Charter upon Act of Parliament, 16 March 1445-6, in its case (KC/18) ©DIAMM

The Charter upon Act of Parliament confirmed the Founder’s earlier gifts and gave additional privileges to the College. The importance of the document is immediately obvious due to the size (approx. 99cm by 72cm), the wide margins, and the symbolism on the bottom-most of the large sheets of valuable vellum. These are joined at the lower edge and when one turns to the first sheet, which is actually at the bottom, one finds a striking illumination which depicts the purpose of the document and celebrates Henry VI’s generous gift. It also gives a visual commentary on British politics at the time.

First sheet of the Charter upon Act of Parliament, 16 March 1445-6 (KC/18) ©DIAMM

First sheet of the Charter upon Act of Parliament, 16 March 1445-6 (KC/18) ©DIAMM

A group of miniature figures around the initial in the top left corner of this sheet represent the granting of the charter in Parliament. The figures kneeling in the left margin are the Commons and the Speaker, who bears a scroll. Above them, the Lords are depicted. They look towards the King, showing that even they are subordinate. Once again showing the importance of the initial in royal charters, the King appears kneeling at the centre of the initial ‘H’ in ‘Henricus’. Again, we see excellent strapwork. Above the Founder, angels carry his crown and the arms of England and France. Further angels carry the arms of St Edward the Confessor and St Edmund the Martyr, at the far left and right respectively. Above ‘Henricus’ are the patron saints of the College: Our Lady and St Nicholas. At the upper edge, just above Our Lady, the holy Trinity look down. Thus a hierarchical endorsement of the Henry VI’s foundation is depicted, from the House of Commons and the House of Lords below the Founder to the Lord above him.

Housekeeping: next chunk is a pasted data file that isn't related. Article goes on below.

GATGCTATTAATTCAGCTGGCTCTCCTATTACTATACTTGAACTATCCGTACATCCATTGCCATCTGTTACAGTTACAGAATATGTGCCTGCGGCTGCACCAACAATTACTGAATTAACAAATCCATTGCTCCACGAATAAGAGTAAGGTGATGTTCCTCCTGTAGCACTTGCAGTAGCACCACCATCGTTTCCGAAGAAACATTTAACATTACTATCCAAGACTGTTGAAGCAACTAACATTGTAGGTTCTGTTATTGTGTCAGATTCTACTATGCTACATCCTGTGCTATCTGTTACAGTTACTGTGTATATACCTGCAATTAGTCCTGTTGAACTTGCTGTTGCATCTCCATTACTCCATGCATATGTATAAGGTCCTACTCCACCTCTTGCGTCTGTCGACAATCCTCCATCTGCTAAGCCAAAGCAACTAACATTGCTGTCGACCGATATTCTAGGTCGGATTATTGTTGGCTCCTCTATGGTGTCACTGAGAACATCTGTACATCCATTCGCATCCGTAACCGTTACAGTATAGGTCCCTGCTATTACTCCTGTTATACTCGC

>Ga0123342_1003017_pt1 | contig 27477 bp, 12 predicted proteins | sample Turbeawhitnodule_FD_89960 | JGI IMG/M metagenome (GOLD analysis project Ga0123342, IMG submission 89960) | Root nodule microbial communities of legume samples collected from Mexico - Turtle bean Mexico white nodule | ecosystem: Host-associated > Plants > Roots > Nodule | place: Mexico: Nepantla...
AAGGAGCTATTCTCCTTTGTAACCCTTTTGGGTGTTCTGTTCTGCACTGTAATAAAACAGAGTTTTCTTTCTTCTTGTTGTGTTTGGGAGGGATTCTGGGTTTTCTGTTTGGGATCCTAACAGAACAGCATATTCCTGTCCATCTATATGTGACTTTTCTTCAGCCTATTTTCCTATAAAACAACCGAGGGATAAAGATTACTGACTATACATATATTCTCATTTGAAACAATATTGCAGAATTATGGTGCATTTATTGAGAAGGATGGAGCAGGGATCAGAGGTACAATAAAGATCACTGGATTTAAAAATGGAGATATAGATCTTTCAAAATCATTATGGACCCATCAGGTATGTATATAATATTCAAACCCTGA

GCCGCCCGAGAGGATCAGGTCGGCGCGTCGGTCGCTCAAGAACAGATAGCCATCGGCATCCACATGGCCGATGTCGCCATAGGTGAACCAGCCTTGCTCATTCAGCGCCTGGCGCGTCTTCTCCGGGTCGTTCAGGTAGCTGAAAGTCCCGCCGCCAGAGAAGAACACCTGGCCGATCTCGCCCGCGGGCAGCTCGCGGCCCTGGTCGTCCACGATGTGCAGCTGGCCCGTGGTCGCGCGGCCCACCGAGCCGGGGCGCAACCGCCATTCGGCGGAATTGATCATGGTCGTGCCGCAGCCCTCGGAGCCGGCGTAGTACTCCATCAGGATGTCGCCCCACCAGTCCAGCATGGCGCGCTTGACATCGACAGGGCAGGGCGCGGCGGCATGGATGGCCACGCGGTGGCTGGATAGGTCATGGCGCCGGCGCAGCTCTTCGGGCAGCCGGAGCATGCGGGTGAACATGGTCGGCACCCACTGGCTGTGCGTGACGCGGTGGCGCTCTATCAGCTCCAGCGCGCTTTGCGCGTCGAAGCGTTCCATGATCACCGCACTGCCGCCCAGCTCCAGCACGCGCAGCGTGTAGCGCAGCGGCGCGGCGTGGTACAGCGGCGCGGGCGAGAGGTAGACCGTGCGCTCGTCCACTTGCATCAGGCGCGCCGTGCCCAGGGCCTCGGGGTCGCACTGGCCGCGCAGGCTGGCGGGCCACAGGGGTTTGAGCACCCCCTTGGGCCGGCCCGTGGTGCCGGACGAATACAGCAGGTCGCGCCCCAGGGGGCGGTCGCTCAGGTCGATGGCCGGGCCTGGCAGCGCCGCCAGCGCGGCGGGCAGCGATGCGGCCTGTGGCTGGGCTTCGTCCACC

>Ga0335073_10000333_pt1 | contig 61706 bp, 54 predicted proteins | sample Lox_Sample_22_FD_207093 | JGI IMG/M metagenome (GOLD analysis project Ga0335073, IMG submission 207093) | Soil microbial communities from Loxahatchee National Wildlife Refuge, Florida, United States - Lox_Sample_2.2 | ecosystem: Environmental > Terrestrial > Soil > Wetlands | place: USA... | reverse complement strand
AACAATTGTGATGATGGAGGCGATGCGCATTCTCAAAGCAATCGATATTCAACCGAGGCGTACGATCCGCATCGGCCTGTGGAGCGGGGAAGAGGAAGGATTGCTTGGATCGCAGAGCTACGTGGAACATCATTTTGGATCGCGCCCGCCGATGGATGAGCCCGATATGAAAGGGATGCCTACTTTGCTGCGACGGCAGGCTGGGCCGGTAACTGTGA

Detail of the Charter upon Act of Parliament, 16 March 1445-6

Detail of the Charter upon Act of Parliament, 16 March 1445-6

Unusually, we know who created the wonderful illumination seen in this item. His name was William Abel. The Audit Roll of Eton College for 1447-8 (Eton College, ECR EA.3, m.9) includes a payment of 26s. 8d. for the illumination of their consolidation charter of 5 March 1446 (Danbury, 1989), which serves the same purpose as, and looks very like, the Charter upon Act of Parliament which he illuminated for King’s College.

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Images of the Charter upon Act of Parliament, 16 March 1445-6 (KC/18) courtesy of DIAMM.

Danbury, Elizabeth (1989) ‘The Decoration and Illumination of Royal Charters in England, 1250-1509: An Introduction’, in Michael Jones and Malcolm Vale (eds.) England and her Neighbours: Essays in Honour of Pierre Chaplais. London and Ronceverte

Saltmarsh, John (1933) ‘The Muniments of King’s College’ in Cambridge Antiquarian Society’s Communications, vol. XXXIII

Saltmarsh, John (1959) ‘King’s College’ in Roach, J.P.C. (ed.) The Victoria history of the county of Cambridge and the Isle of Ely. , Vol.3. London